Featured Researchers

Scott Weiss, MD

Scott Weiss, MD

Please describe the research questions of your lab.

 I initially trained as a respiratory epidemiologist and clinical pulmonologist. I founded the Pulmonary Division at Beth Israel Hospital, Boston in 1978. In 1986, I decided to focus primarily on research and returned to the Channing Laboratory at Brigham and Women’s Hospital, Boston. My long-standing research interests have been in environmental and genetic risk factors for the development of asthma and (COPD).  My initial work concerned the role of environmental tobacco smoke exposure in the development of asthma. I then studied the effect of airway responsiveness in populations on the development of COPD and the effect of asthma and allergies in children and young adults on the natural history of COPD. In 1994, I developed a strong interest in the genetics/genomics of asthma. By 2000, when the human genome was mapped, I was fully funded to do research on the genetics of airways disease. At that time, we identified the vitamin D receptor as a gene for asthma and have recently completed a clinical trial giving vitamin D to pregnant women to prevent asthma and allergies in their offspring. This trial has provided one of the first translational treatments for a complex trait based on genetics. This work has fueled a broader interest in how micronutrients modify maternal epigenetics, fetal gene expression, and influence subsequent disease risk in both the mother and the fetus which has fueled an interest in preeclampsia, preterm birth and autism.  Finally, I have also been interested in asthma pharmacogenomics. My broader interest in these research endeavors is using genomic markers to better predict drug treatment response and disease treatments and outcomes. I have been continuously funded by the NIH for 43 years. I have authored or co-authored over 800 papers and co-written and co-edited four books, including a comprehensive textbook of Respiratory Genetics. I have been a recipient of an NHLBI MERIT award. My career H index is 151. I was identified as being in the top 0.004% of biomedical researchers in the world in terms of impact during the period of 1996-2011 (Eur J Clin Invest. 2013 Dec; 43(12): 1339-65 PMID:24134636).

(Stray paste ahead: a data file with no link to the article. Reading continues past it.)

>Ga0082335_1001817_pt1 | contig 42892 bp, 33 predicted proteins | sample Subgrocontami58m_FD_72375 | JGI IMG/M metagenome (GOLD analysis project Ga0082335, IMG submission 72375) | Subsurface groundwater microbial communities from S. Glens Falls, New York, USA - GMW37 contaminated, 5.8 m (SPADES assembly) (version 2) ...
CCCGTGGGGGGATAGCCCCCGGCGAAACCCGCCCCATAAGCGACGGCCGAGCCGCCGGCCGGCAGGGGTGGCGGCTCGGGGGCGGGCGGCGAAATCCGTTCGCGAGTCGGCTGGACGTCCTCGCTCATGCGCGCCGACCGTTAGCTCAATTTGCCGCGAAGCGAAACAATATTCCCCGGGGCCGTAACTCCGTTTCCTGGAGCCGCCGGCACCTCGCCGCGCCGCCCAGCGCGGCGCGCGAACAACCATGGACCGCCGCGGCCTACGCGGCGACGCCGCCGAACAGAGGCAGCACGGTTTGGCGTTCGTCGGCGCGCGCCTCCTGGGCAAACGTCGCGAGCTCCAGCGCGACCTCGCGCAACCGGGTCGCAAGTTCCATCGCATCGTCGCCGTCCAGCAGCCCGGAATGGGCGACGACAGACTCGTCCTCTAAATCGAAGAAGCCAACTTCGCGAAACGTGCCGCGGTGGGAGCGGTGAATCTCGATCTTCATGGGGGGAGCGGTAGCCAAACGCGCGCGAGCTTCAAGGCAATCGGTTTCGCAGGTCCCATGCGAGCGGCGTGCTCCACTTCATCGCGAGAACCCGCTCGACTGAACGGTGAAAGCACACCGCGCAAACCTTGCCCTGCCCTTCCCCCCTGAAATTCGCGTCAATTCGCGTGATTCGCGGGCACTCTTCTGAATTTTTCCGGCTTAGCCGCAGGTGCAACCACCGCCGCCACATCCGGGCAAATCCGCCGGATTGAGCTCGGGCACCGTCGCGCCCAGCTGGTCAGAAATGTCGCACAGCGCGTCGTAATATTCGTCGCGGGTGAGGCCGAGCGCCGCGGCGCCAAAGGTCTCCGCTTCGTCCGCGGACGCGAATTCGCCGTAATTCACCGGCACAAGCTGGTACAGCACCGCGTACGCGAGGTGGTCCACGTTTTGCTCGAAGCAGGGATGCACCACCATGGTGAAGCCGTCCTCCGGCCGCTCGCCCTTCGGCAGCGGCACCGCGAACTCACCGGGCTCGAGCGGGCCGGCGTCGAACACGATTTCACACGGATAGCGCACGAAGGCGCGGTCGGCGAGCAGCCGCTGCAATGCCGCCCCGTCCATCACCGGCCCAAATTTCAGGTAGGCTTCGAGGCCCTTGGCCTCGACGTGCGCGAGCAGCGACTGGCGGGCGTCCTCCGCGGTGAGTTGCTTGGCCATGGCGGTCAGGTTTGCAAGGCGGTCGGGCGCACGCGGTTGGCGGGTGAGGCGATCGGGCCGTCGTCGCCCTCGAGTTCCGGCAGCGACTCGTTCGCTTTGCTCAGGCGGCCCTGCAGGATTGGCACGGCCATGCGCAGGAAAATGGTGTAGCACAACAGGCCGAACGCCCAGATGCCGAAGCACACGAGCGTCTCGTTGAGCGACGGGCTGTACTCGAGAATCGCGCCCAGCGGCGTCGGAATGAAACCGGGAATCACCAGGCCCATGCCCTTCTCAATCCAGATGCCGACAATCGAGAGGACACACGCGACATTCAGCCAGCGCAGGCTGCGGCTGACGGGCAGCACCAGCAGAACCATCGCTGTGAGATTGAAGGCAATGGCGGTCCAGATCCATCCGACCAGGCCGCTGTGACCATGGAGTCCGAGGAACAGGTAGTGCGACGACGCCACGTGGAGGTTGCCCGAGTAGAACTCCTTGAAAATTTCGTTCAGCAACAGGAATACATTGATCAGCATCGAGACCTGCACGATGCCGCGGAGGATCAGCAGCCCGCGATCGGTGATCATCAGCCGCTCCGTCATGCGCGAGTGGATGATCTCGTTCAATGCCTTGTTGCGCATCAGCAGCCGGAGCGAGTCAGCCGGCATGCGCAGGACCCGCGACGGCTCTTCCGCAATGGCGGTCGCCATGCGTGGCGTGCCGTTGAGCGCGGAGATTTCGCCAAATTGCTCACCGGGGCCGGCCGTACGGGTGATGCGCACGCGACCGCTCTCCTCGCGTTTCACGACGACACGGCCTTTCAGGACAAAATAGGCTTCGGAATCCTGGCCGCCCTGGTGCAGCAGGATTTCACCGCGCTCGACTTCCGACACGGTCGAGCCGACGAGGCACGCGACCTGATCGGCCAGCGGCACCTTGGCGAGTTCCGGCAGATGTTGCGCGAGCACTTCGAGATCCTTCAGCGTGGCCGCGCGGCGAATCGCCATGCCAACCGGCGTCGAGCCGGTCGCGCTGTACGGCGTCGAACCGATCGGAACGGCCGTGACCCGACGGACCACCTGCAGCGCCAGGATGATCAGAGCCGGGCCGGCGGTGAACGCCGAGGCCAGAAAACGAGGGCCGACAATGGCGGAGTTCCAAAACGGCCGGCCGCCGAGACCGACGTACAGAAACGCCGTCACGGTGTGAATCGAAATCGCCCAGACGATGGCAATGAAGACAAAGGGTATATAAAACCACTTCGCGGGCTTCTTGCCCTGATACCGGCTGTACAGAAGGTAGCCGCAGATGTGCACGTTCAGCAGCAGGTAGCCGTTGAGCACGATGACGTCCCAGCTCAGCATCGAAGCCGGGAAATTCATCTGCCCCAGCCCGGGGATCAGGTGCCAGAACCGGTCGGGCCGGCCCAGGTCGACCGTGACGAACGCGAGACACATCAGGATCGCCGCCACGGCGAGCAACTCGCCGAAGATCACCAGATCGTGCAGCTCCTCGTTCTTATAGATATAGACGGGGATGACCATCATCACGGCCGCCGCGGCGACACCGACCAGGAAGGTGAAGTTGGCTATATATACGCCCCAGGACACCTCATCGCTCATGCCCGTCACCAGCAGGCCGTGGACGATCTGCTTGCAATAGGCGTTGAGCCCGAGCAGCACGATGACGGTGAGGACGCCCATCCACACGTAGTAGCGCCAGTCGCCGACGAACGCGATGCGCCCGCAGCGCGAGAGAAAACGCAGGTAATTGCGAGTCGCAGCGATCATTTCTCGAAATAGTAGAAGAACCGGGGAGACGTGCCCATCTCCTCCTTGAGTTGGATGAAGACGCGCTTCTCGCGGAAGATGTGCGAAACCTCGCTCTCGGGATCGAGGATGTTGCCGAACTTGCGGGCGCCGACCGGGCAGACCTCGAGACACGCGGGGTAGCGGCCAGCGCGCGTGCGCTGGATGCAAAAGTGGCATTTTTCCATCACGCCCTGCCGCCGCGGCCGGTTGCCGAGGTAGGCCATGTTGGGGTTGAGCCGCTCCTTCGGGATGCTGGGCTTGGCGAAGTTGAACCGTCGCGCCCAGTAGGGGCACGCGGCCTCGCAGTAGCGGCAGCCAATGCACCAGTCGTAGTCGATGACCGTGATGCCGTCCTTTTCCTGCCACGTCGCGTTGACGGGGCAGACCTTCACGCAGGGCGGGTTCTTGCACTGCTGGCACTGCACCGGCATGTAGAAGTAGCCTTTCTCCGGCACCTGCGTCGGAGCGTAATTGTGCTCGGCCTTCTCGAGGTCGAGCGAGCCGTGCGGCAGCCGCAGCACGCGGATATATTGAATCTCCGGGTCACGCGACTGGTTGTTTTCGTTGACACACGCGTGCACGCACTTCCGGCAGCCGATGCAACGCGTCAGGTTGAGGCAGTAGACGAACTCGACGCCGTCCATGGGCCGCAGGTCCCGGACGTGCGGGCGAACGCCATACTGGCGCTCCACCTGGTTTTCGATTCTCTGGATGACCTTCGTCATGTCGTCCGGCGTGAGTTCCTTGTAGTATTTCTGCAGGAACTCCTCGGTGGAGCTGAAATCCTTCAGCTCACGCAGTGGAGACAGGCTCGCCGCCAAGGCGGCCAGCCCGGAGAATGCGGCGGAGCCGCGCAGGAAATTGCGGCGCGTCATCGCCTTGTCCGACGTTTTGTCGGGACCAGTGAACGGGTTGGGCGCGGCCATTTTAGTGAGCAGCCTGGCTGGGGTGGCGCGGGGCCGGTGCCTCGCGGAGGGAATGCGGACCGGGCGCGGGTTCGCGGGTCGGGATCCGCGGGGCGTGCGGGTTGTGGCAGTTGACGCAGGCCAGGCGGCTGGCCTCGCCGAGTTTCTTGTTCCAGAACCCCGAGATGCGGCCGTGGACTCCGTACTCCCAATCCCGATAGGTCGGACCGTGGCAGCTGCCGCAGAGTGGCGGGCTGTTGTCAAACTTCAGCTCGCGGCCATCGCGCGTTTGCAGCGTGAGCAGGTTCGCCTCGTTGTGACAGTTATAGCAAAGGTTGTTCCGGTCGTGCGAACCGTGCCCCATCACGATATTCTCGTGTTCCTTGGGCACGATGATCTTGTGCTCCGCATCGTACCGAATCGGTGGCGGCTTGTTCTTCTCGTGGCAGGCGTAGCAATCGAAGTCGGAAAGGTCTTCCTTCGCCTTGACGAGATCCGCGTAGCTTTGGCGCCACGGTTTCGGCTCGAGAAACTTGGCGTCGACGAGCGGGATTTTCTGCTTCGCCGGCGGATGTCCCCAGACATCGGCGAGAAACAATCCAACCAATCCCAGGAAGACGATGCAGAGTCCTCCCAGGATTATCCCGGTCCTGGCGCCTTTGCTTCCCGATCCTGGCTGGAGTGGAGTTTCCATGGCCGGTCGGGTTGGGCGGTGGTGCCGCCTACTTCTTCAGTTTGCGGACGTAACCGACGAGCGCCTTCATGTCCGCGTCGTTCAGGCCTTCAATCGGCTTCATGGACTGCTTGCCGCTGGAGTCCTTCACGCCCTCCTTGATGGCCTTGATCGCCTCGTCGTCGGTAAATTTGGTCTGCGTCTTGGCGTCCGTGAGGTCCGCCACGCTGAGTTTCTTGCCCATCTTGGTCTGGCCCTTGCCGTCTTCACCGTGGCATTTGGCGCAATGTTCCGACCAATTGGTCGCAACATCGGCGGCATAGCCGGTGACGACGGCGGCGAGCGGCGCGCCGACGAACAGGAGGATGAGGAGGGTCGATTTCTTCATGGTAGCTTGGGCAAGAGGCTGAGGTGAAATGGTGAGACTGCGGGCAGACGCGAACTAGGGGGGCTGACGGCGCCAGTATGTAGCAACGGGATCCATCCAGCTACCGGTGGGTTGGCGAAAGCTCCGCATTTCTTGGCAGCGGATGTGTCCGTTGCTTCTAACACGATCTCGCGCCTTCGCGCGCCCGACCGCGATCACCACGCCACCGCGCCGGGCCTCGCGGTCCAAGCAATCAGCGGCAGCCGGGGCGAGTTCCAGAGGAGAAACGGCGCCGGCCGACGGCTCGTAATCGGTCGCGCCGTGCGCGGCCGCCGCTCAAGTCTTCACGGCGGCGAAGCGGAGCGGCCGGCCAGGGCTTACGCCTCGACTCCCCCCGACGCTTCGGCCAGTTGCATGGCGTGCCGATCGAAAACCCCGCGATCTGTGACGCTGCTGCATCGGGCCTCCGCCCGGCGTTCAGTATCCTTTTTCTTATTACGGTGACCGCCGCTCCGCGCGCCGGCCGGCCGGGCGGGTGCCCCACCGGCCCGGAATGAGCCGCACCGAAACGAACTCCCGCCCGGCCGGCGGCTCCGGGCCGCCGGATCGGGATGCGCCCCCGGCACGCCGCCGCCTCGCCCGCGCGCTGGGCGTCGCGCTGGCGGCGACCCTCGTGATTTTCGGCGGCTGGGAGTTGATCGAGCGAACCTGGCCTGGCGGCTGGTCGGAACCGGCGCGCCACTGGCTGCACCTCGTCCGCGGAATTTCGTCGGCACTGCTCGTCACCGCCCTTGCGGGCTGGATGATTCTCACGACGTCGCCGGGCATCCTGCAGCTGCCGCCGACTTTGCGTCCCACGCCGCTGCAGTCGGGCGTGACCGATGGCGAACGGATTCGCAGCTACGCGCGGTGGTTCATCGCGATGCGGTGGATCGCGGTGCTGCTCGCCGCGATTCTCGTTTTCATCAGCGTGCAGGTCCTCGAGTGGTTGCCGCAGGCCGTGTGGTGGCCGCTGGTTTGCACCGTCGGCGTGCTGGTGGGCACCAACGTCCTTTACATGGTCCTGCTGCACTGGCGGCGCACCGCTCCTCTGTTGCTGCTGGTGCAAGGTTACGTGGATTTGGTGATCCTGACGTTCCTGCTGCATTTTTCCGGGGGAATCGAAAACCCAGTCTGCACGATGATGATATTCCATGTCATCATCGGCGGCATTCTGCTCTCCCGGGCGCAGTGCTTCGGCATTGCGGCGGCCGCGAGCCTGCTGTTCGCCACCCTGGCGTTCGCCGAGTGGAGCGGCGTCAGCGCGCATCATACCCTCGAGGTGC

What genetics/genomics techniques do you utilize in your lab?

Whole genome sequencing, Whole Genome RNA sequencing, miRNA sequencing, methylation gene chip analysis, single cell RNAseq, mouse models of asthma and COPD.

Describe a key technique/assay/instrument utilized in your lab, and what novel insights does it bring to your research question?

I would say genome sequencing (DNA and RNA) as it has led to most of the discoveries we have made in the lab

At what point in your life did you decide you wanted to be a scientist/physician?

I decided to be a physician at the age of 5 and an academic physician during my internship.

In your opinion, what is one of the most important discoveries in the field of respiratory illness/disease/function that was dependent on genomics or similar techniques?

Identification of the 17q12-21 locus as a genetic cause of asthma by Moffit and Cookson in 2007.

Briefly describe your favorite publication involving genomics/omics that you were involved with in general-audience terms.

Wolsk HM, Chawes BL, Litonjua AA, Hollis BW, Waage J, Stokholm J, Bønnelykke K, Bisgaard H, Weiss ST. Prenatal vitamin D supplementation reduces risk of asthma/recurrent wheeze in early childhood: A combined analysis of two randomized controlled trials. PLoS One. 2017 Oct 27;12(10). PMID: 29077711

This paper provides definitive results from a meta-analysis of two clinical trials that vitamin D, administered to pregnant women early in pregnancy, at a dose of 4000 IU will reduce asthma incidence in the offspring children at age 3 years by 50%.

What is your favorite aspect of ATS?

Although I have served in leadership positions in ATS, one favorite aspect of ATS was founding the Genetics and Genomics Section. I hope we attain assembly status this year.

How could your research assist scientists and clinicians in other assemblies at ATS?

I believe that genetics and genomics is now central to all that we do in ATS and influences just about every assembly.

Would you be open to collaborations with GG and/or non-GG scientists and clinicians? Do you have any potential lab openings currently or in the near future?

We have the only training program in System Genetics and Genomics of Lung Diseases (T-32 HL-07427). We are always looking for qualified post-docs interested in an academic career.


Please include your email address or lab website to share with potential collaborators!
Personal email:  scott.weiss@channing.harvard.edu,
Lab website: https://www.brighamandwomens.org/research/departments/channing-division-of-network-medicine/overview